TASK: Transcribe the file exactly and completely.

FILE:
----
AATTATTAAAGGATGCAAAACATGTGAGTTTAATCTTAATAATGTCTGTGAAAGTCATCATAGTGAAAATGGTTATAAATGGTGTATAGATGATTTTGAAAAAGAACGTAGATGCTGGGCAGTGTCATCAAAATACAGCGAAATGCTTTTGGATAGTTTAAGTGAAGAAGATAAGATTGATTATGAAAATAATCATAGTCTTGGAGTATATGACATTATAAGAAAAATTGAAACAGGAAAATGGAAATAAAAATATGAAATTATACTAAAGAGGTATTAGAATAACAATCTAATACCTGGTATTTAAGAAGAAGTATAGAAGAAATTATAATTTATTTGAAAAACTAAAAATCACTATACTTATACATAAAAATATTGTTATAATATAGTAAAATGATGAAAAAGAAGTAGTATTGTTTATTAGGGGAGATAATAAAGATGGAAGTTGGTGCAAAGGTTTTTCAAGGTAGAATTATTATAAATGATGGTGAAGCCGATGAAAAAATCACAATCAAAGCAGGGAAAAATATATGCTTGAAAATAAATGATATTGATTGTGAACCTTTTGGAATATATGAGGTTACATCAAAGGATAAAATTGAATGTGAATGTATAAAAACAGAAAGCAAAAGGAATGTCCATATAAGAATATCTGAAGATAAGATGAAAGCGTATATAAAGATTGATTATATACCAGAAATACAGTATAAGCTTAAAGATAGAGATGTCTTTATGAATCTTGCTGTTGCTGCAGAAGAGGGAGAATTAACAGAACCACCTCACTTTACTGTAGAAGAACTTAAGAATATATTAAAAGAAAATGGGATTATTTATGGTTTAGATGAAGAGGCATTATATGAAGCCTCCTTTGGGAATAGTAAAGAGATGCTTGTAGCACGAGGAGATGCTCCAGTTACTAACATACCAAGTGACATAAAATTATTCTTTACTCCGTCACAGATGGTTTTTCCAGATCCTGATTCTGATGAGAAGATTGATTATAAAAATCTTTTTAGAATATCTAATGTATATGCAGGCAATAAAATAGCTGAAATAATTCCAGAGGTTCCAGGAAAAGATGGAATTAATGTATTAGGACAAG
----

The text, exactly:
AATTATTAAAGGATGCAAAACATGTGAGTTTAATCTTAATAATGTCTGTGAAAGTCATCATAGTGAAAATGGTTATAAATGGTGTATAGATGATTTTGAAAAAGAACGTAGATGCTGGGCAGTGTCATCAAAATACAGCGAAATGCTTTTGGATAGTTTAAGTGAAGAAGATAAGATTGATTATGAAAATAATCATAGTCTTGGAGTATATGACATTATAAGAAAAATTGAAACAGGAAAATGGAAATAAAAATATGAAATTATACTAAAGAGGTATTAGAATAACAATCTAATACCTGGTATTTAAGAAGAAGTATAGAAGAAATTATAATTTATTTGAAAAACTAAAAATCACTATACTTATACATAAAAATATTGTTATAATATAGTAAAATGATGAAAAAGAAGTAGTATTGTTTATTAGGGGAGATAATAAAGATGGAAGTTGGTGCAAAGGTTTTTCAAGGTAGAATTATTATAAATGATGGTGAAGCCGATGAAAAAATCACAATCAAAGCAGGGAAAAATATATGCTTGAAAATAAATGATATTGATTGTGAACCTTTTGGAATATATGAGGTTACATCAAAGGATAAAATTGAATGTGAATGTATAAAAACAGAAAGCAAAAGGAATGTCCATATAAGAATATCTGAAGATAAGATGAAAGCGTATATAAAGATTGATTATATACCAGAAATACAGTATAAGCTTAAAGATAGAGATGTCTTTATGAATCTTGCTGTTGCTGCAGAAGAGGGAGAATTAACAGAACCACCTCACTTTACTGTAGAAGAACTTAAGAATATATTAAAAGAAAATGGGATTATTTATGGTTTAGATGAAGAGGCATTATATGAAGCCTCCTTTGGGAATAGTAAAGAGATGCTTGTAGCACGAGGAGATGCTCCAGTTACTAACATACCAAGTGACATAAAATTATTCTTTACTCCGTCACAGATGGTTTTTCCAGATCCTGATTCTGATGAGAAGATTGATTATAAAAATCTTTTTAGAATATCTAATGTATATGCAGGCAATAAAATAGCTGAAATAATTCCAGAGGTTCCAGGAAAAGATGGAATTAATGTATTAGGACAAG